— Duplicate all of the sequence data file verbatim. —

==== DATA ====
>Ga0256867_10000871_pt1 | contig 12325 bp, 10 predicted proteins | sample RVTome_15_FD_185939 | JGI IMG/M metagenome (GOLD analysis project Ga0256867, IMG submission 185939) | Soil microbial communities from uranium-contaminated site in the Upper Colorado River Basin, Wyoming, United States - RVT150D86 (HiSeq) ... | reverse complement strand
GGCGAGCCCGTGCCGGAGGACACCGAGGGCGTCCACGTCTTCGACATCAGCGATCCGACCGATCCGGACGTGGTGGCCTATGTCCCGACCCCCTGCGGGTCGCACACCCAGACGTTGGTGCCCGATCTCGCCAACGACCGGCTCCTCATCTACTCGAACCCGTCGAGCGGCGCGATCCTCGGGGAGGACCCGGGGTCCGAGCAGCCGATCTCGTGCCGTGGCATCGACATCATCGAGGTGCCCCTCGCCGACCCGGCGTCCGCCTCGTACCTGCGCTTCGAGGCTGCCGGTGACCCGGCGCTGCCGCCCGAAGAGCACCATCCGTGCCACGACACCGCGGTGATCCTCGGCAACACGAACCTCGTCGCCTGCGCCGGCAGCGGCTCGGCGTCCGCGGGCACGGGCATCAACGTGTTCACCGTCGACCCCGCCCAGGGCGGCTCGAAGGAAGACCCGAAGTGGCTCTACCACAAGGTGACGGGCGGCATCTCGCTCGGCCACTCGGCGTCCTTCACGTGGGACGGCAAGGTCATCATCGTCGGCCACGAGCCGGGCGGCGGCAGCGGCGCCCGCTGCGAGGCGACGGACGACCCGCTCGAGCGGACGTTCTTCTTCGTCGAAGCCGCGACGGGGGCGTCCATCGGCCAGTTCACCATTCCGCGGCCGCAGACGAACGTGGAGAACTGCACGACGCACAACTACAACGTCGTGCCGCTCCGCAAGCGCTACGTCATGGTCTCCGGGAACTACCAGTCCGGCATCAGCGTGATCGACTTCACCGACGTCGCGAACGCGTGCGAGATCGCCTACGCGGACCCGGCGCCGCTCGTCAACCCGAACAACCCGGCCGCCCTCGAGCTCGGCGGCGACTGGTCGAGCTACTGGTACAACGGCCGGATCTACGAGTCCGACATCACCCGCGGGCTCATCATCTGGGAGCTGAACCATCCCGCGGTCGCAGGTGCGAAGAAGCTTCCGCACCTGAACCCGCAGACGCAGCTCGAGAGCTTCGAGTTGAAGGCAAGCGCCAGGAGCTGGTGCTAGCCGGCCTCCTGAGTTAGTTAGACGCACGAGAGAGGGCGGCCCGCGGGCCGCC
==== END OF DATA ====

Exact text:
>Ga0256867_10000871_pt1 | contig 12325 bp, 10 predicted proteins | sample RVTome_15_FD_185939 | JGI IMG/M metagenome (GOLD analysis project Ga0256867, IMG submission 185939) | Soil microbial communities from uranium-contaminated site in the Upper Colorado River Basin, Wyoming, United States - RVT150D86 (HiSeq) ... | reverse complement strand
GGCGAGCCCGTGCCGGAGGACACCGAGGGCGTCCACGTCTTCGACATCAGCGATCCGACCGATCCGGACGTGGTGGCCTATGTCCCGACCCCCTGCGGGTCGCACACCCAGACGTTGGTGCCCGATCTCGCCAACGACCGGCTCCTCATCTACTCGAACCCGTCGAGCGGCGCGATCCTCGGGGAGGACCCGGGGTCCGAGCAGCCGATCTCGTGCCGTGGCATCGACATCATCGAGGTGCCCCTCGCCGACCCGGCGTCCGCCTCGTACCTGCGCTTCGAGGCTGCCGGTGACCCGGCGCTGCCGCCCGAAGAGCACCATCCGTGCCACGACACCGCGGTGATCCTCGGCAACACGAACCTCGTCGCCTGCGCCGGCAGCGGCTCGGCGTCCGCGGGCACGGGCATCAACGTGTTCACCGTCGACCCCGCCCAGGGCGGCTCGAAGGAAGACCCGAAGTGGCTCTACCACAAGGTGACGGGCGGCATCTCGCTCGGCCACTCGGCGTCCTTCACGTGGGACGGCAAGGTCATCATCGTCGGCCACGAGCCGGGCGGCGGCAGCGGCGCCCGCTGCGAGGCGACGGACGACCCGCTCGAGCGGACGTTCTTCTTCGTCGAAGCCGCGACGGGGGCGTCCATCGGCCAGTTCACCATTCCGCGGCCGCAGACGAACGTGGAGAACTGCACGACGCACAACTACAACGTCGTGCCGCTCCGCAAGCGCTACGTCATGGTCTCCGGGAACTACCAGTCCGGCATCAGCGTGATCGACTTCACCGACGTCGCGAACGCGTGCGAGATCGCCTACGCGGACCCGGCGCCGCTCGTCAACCCGAACAACCCGGCCGCCCTCGAGCTCGGCGGCGACTGGTCGAGCTACTGGTACAACGGCCGGATCTACGAGTCCGACATCACCCGCGGGCTCATCATCTGGGAGCTGAACCATCCCGCGGTCGCAGGTGCGAAGAAGCTTCCGCACCTGAACCCGCAGACGCAGCTCGAGAGCTTCGAGTTGAAGGCAAGCGCCAGGAGCTGGTGCTAGCCGGCCTCCTGAGTTAGTTAGACGCACGAGAGAGGGCGGCCCGCGGGCCGCC